• Detection and identification of specific application vulnerabilities
    • Detection and identification of modems (for war dialing)
    • Attempts to obtain unauthorized data or access from an organization's employees (social engineering attempts)
    • Attempts to gain unauthorized physical access to an organization's information systems (physical penetration test)

    In general, it's better to conduct the most comprehensive evaluation possible, but political and financial considerations may not always allow this. You should define and document an assessment that is reasonable and appropriate for your organization. The scope documentation provides a framework for the assessment and can be used as a baseline for future assessments.

    Set rules of engagement

    Next, define the rules that will govern the assessment. Typical questions that need to be answered include:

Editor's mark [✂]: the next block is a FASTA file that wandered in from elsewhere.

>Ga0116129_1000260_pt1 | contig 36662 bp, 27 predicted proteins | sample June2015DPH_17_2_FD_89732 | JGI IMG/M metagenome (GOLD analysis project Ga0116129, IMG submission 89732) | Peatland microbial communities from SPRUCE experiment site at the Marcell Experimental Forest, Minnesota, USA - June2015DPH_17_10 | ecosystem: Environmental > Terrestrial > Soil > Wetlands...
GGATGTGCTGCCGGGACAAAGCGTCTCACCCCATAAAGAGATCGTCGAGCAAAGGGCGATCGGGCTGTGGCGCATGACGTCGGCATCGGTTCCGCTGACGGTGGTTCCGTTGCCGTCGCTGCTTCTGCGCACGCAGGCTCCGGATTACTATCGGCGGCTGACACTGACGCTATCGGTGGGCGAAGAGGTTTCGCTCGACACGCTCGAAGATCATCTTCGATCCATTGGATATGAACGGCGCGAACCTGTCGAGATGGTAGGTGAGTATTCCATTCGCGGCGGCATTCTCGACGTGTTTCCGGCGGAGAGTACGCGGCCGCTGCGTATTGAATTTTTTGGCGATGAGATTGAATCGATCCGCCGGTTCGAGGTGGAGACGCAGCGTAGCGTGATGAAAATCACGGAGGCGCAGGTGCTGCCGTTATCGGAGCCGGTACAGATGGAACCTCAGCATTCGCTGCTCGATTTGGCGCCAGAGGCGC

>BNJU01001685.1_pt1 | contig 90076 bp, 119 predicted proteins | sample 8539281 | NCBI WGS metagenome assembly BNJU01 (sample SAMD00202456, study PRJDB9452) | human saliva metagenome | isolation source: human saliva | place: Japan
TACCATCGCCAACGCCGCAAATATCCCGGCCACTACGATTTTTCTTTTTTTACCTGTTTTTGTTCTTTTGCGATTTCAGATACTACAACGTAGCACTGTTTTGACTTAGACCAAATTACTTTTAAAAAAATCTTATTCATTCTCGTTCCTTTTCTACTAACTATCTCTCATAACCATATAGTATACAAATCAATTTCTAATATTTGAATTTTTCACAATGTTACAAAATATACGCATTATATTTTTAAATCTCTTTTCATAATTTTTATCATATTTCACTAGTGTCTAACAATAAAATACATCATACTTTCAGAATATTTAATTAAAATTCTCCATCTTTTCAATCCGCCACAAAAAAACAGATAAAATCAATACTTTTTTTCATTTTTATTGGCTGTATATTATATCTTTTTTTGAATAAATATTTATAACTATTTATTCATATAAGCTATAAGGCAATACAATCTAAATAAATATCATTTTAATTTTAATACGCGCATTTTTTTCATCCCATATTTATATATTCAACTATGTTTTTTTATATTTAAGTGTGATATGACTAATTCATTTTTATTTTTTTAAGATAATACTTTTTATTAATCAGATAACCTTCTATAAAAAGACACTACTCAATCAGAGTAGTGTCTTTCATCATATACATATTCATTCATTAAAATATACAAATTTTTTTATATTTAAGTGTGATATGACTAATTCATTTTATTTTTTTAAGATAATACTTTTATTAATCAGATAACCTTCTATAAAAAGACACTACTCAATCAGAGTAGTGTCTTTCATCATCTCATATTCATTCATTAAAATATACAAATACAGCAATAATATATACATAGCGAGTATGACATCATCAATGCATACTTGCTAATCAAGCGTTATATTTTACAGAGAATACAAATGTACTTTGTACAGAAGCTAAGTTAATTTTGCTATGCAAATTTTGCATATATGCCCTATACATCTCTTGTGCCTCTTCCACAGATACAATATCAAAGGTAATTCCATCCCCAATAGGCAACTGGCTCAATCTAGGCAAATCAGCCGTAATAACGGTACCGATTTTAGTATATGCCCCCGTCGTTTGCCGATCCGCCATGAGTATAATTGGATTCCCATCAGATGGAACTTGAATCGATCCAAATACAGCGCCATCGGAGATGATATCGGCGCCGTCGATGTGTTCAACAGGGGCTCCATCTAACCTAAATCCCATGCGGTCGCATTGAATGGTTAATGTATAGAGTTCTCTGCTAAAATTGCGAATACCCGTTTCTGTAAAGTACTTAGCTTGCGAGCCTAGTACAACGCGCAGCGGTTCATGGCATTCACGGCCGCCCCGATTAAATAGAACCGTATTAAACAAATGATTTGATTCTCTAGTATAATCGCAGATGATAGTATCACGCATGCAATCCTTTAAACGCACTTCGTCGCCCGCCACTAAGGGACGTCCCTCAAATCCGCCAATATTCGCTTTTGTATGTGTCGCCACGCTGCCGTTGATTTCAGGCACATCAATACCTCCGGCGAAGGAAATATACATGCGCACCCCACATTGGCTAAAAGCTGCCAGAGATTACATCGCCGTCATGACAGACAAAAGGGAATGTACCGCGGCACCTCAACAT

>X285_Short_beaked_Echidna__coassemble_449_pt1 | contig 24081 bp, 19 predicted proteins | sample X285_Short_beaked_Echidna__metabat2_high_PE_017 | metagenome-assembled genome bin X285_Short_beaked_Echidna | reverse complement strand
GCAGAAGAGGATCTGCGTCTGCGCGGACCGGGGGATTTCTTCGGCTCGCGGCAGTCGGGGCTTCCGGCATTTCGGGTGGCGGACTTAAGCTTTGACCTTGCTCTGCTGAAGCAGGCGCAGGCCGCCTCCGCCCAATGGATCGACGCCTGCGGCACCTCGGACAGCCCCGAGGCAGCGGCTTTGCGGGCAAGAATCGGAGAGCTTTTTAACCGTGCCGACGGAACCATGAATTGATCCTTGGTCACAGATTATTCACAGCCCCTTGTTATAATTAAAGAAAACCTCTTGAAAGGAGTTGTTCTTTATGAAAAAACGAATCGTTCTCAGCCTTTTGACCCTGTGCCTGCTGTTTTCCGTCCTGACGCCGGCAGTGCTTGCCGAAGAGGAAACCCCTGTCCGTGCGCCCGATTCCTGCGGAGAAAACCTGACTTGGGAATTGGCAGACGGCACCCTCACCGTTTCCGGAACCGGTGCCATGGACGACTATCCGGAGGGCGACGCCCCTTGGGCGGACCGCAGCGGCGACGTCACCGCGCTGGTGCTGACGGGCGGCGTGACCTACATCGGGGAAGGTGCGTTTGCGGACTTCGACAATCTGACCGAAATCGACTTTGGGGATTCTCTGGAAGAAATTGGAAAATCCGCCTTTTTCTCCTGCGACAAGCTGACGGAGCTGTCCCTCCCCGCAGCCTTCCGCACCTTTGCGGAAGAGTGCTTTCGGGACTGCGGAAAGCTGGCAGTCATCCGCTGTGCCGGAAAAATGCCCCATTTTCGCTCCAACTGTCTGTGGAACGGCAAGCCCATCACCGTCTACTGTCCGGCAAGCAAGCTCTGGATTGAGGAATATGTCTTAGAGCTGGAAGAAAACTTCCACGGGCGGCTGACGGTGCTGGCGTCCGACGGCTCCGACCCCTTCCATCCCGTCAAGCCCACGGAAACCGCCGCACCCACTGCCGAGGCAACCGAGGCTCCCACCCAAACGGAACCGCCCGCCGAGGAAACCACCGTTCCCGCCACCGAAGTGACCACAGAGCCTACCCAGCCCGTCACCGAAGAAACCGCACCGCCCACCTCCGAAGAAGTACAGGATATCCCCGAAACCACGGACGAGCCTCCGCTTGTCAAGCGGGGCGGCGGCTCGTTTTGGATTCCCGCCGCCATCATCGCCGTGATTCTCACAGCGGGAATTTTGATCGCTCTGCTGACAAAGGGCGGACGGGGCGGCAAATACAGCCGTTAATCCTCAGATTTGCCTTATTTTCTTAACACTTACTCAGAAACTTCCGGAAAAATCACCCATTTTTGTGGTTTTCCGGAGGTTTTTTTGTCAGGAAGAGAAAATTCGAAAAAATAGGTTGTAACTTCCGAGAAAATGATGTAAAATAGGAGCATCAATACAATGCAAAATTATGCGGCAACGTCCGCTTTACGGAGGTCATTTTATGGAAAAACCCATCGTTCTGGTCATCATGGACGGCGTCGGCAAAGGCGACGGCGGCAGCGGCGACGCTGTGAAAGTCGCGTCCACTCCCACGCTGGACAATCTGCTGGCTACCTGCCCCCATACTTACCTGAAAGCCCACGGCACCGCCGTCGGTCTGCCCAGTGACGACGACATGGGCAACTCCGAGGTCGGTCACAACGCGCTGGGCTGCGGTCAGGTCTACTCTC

• Should discovered vulnerabilities be exploited or only recorded?
    • What type of attack methods can be used (social engineering, denial of service, war dialing, etc.)?
    • At what times can the assessment occur?
    • Are there certain types of information systems that should be excluded from the assessment (e.g., those providing medical services)?

    The rules should be appropriate and reasonable for your organization and should support the overall scope of the assessment.

    Defined and documented rules of engagement are necessary to ensure that a vulnerability assessment does not disrupt your organization. A high quality assessor never exceeds the rules. Avoid assessors who are unwilling to establish rules of engagement.